As a starting point organizations should refer to The Open Web Application Security Project (OWASP), an open community dedicated to enabling organizations to develop, purchase, and maintain applications and APIs that can be trusted. Each year the organization releases a list of the 10 most critical web application security risks, commonly referred to as the OWASP Top10.

While businesses should implement protection for the OWASP Top 10 to ensure a standardised level of protection, it is important to note that many of them are generic mitigations against common attacks and could also create false positives by preventing legitimate traffic.

As such the most important factor of web application security is to understand the risk exposure of an application. This can be done at a holistic level by asking three key questions of each stakeholder within the business:

  • What is important? Look at the web application from an enterprise wide risk perspective.
  • What is dangerous? What are the threats that are applicable to this application based on its exposure? E.g. Consider API threats if external APIs use the application.
  • What is real? Of the dangerous threats, which are realistic to expect and affect what is important?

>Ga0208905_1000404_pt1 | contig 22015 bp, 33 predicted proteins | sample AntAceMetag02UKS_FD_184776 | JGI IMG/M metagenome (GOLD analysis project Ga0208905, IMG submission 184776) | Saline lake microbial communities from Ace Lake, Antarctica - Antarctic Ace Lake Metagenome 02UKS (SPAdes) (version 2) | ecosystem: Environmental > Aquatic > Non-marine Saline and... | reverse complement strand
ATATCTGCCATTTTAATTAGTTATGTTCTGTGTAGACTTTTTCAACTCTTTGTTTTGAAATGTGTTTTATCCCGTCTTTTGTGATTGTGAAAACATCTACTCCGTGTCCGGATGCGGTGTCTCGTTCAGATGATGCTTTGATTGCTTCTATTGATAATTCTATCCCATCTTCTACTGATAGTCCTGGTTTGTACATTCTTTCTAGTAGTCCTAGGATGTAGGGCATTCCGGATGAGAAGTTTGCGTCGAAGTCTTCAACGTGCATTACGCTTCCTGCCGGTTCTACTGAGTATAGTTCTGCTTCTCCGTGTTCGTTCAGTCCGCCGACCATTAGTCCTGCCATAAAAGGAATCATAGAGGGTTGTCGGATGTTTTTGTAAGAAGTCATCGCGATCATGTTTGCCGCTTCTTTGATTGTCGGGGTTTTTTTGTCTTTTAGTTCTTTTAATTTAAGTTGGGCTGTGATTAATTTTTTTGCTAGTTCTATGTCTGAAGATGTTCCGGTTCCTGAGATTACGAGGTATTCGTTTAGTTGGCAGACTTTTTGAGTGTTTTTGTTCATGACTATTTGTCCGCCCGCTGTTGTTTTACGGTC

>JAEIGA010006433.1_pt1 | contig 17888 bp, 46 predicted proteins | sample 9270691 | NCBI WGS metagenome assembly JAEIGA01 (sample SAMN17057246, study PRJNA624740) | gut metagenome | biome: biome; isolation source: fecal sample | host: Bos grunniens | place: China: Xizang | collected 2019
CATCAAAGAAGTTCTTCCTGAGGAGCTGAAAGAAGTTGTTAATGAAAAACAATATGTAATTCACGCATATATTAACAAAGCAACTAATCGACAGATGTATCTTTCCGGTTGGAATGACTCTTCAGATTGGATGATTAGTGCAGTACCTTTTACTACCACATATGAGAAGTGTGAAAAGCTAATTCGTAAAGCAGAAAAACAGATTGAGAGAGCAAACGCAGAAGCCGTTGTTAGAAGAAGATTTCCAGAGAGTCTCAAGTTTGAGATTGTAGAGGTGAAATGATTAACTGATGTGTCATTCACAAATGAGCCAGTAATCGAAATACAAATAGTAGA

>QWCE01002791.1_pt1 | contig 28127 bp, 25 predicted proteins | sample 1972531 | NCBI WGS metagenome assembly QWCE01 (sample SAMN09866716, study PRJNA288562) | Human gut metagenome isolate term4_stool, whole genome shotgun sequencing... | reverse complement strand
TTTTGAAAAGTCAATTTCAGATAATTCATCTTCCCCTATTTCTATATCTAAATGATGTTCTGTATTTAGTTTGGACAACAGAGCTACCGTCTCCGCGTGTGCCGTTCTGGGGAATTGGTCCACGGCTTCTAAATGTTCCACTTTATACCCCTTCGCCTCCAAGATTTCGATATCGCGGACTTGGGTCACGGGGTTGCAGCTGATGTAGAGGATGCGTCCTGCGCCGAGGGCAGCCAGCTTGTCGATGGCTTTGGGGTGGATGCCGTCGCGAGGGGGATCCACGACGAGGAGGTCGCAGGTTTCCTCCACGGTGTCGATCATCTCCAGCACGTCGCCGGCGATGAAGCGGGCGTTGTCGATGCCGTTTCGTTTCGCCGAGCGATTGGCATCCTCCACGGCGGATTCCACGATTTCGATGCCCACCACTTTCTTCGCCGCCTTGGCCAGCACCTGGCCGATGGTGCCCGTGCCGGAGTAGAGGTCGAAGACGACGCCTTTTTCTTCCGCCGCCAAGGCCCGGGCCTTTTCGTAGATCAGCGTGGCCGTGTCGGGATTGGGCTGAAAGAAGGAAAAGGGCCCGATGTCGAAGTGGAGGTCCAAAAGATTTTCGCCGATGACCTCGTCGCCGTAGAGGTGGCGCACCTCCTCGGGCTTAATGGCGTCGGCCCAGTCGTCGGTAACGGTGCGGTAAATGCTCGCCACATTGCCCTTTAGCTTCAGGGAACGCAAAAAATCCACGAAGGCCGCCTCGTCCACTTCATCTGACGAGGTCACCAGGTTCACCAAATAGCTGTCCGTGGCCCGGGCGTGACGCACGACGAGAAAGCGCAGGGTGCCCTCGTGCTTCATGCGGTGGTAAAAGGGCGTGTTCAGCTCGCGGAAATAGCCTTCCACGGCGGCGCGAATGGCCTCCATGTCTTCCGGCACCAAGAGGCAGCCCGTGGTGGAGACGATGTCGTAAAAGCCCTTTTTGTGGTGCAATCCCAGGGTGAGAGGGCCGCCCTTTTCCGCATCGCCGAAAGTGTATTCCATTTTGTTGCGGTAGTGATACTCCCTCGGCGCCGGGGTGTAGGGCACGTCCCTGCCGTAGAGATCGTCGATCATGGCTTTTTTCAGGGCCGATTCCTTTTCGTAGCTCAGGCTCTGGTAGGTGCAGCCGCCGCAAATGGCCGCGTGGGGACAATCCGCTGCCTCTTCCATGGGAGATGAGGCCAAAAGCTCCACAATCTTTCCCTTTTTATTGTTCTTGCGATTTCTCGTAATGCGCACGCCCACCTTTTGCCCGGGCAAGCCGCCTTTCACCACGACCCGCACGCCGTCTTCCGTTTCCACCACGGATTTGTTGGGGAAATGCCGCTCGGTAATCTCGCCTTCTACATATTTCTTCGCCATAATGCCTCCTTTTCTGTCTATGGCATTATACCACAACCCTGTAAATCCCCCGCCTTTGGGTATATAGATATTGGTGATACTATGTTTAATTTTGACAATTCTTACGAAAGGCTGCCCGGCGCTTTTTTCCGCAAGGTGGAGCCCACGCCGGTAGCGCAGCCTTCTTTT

Answering these questions will help to identify a realistic risk profile, enabling security and development teams to work in tandem to ensure applications are not left exposed. To help with this there is a vast array of off-the-shelf security controls for web applications, which should ideally be implemented in stacks according to the application’s risk profile to provide protection.

However, these are unlikely to be future-proof given the unprecedented rate of change. As such it is no longer possible for human-managed security systems to keep up with the pace of change that applications face through business demand, and with the evolution of external threats.

Modern security controls need to be built as automated systems that can dynamically adapt to changes in the environment, and block attacks before they can reach the application itself.  And ultimately this level of sophistication requires trained machine-learning algorithms that can generate intelligence from both the external connection and back end application. With these tools in their security arsenal, organizations will be well positioned to win the web application wars.

The author

Aatish Pattni is Head of UK and Ireland for Link11.